The Champagne house Diebolt-Vallois is to be found in Cramant, a village in the Côtes des Blancs, whose chalky soil makes the perfect home for Chardonnay vines. It is certainly one of the finest terroirs in the Champagne region.
Diebolt-Vallois’ style beautifully captures just how thrilling the champagnes from Côte des Blancs chalky soils are. Their signatures are classy, finessed wines with a kinetic energy, laser-like focus, and tense minerality.
The Diebolt family has lived in Cramant since the end of the 19th century and the Vallois family has been cultivating vines in Cuis since the 15th Century. Although Jacques Diebolt started working with his grandfather, it was not until 1978 that the estate underwent a sea-change with the extension of the estate and the construction of the cellars, and then a winery.
Today Diebolt-Vallois champagnes are the progeny of a united family: Jaques Diebolt and Nadia Vallois are helped by their two children, Arnaud and Isabelle, who are taking an ever increasingly active part in the running of the estate.
Their vineyards cover 11 hectares (26 acres) of which the great majority are in Cramant and Cuis, two villages which are classed as Grand Cru (Great Growth) and Premier Cru (First Growth) respectively.
Other plots are at Chouilly (another Grand Cru village) and on the hillsides at Epernay (vineyards called Les Toulettes and Les Hautes Justices). All of these are planted entirely in Chardonnay. Pinot Noir and Pinot Meunier vines on the Montagne de Reims and the Côte des Bar complete the estate’s holdings.
The Cramant soil consists of a layer of light earth over a chalk subsoil, suiting Chardonnay, it produces champagnes which show fruit, power and rich texture. The vines in Cuis also benefit from chalky slopes, their grapes bring minerality and delicacy with good acidity which must be allowed to mellow. The vines from Epernay slopes give wines that are balanced, round and full.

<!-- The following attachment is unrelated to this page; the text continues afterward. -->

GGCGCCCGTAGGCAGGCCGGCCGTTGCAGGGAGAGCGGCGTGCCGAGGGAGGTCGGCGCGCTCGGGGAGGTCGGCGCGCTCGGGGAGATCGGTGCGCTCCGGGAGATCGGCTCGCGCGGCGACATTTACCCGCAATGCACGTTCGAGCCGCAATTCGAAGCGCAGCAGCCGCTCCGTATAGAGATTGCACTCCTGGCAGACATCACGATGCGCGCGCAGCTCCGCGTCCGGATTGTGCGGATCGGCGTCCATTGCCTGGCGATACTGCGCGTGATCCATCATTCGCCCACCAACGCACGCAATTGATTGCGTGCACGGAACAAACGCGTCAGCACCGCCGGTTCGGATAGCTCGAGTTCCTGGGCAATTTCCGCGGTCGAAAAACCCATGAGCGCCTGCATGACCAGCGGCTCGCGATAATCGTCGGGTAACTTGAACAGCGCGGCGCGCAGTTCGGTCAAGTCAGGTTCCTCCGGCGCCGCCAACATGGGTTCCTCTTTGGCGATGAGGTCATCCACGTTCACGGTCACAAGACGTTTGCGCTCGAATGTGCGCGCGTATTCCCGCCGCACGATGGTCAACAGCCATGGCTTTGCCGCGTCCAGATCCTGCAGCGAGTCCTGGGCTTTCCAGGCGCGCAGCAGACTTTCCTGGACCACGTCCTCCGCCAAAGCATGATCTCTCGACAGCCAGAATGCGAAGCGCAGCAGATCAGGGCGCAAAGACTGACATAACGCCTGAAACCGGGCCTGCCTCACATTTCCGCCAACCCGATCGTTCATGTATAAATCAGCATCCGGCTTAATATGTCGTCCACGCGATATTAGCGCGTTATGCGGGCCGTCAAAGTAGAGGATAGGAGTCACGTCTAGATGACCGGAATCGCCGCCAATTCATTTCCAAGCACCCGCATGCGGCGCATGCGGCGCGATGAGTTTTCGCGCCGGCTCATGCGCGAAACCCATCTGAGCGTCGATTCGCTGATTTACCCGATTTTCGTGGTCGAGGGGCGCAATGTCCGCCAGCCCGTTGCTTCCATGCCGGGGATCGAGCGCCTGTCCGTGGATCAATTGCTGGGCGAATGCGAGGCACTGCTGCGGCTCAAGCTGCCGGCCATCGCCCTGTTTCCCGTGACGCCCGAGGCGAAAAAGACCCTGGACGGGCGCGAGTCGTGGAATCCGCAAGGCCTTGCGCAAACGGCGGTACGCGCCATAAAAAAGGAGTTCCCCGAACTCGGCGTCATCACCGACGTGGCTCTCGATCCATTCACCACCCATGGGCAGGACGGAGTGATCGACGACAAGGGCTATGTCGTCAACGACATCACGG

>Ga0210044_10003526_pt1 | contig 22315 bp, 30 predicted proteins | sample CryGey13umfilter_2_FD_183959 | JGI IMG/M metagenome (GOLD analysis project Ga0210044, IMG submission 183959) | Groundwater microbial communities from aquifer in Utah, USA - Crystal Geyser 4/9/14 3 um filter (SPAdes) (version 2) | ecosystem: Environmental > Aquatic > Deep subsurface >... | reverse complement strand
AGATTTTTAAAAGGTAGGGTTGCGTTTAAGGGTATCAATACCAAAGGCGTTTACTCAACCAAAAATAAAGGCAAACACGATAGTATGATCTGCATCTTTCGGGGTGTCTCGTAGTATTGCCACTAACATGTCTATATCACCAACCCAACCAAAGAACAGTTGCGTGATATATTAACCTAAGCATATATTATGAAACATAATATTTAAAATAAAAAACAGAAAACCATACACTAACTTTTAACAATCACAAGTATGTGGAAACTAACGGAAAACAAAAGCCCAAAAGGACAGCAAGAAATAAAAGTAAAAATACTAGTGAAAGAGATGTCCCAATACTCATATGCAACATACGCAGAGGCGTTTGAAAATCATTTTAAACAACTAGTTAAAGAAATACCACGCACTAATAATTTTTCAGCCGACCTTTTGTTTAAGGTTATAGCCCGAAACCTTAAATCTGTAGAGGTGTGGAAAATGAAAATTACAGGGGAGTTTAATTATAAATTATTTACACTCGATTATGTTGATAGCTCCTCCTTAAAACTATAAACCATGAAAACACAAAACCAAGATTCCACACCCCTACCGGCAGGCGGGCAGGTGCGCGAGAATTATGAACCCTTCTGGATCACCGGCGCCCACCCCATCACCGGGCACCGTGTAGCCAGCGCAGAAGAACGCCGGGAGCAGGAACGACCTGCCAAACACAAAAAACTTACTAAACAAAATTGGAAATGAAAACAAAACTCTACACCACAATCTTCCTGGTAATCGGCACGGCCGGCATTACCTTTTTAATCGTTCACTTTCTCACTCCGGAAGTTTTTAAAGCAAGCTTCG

The vineyards are managed using traditional methods, with a minimum of treatment. The plots which will benefit from it are being progressively grassed over.
The grapes are hand picked and each plot is picked and vinfied separately. The harvest is either pressed in a traditional vertical press, or pneumatically. Only the juice from the first pressing is kept for the Blanc de Blancs. Depending upon the wine, fermentation is either carried out in thermostatically controlled vats, or in wooden barrels. Malolactic fermentation takes place in all the wines except Fleur de Passion.
Reserve wines are stocked in a vat or 40hl casks in a deep cellar, 14 metres underground to mature gently and steadily. These reserved wines give warmth and roundness to the Champagne.
After bottling, the wines carry out their second fermentation and develop their mousse in cellars, which are hewed out from Cramant chalk. They age there several years before being disgorged and usually dosed at 6 to 8 g/l.
Diebolt-Vallois is one of the finest winemakers on the Côte des Blancs. Chardonnay is the king of the Diebolt-Vallois range, tense, lively and full of freshness. Prestige symbolizes Diebolt-Vallois style and know-how, with more toasted and fruity aromas. It is a generous and balanced cuvée. Finally, the flagship of the range, the Fleur de Passion cuvée, is quite simply praised by the best connoisseurs, who rank it among the best Champagnes in the world.